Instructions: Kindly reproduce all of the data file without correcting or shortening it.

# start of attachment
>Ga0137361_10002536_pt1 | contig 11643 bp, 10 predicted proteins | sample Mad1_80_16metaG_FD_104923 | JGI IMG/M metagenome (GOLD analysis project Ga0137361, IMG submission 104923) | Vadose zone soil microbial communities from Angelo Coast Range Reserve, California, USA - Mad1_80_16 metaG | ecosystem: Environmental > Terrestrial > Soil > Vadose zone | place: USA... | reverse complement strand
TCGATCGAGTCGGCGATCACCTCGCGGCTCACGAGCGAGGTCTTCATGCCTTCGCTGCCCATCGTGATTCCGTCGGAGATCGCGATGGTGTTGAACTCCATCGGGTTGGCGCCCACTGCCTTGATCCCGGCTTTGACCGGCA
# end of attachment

>Ga0137361_10002536_pt1 | contig 11643 bp, 10 predicted proteins | sample Mad1_80_16metaG_FD_104923 | JGI IMG/M metagenome (GOLD analysis project Ga0137361, IMG submission 104923) | Vadose zone soil microbial communities from Angelo Coast Range Reserve, California, USA - Mad1_80_16 metaG | ecosystem: Environmental > Terrestrial > Soil > Vadose zone | place: USA... | reverse complement strand
TCGATCGAGTCGGCGATCACCTCGCGGCTCACGAGCGAGGTCTTCATGCCTTCGCTGCCCATCGTGATTCCGTCGGAGATCGCGATGGTGTTGAACTCCATCGGGTTGGCGCCCACTGCCTTGATCCCGGCTTTGACCGGCA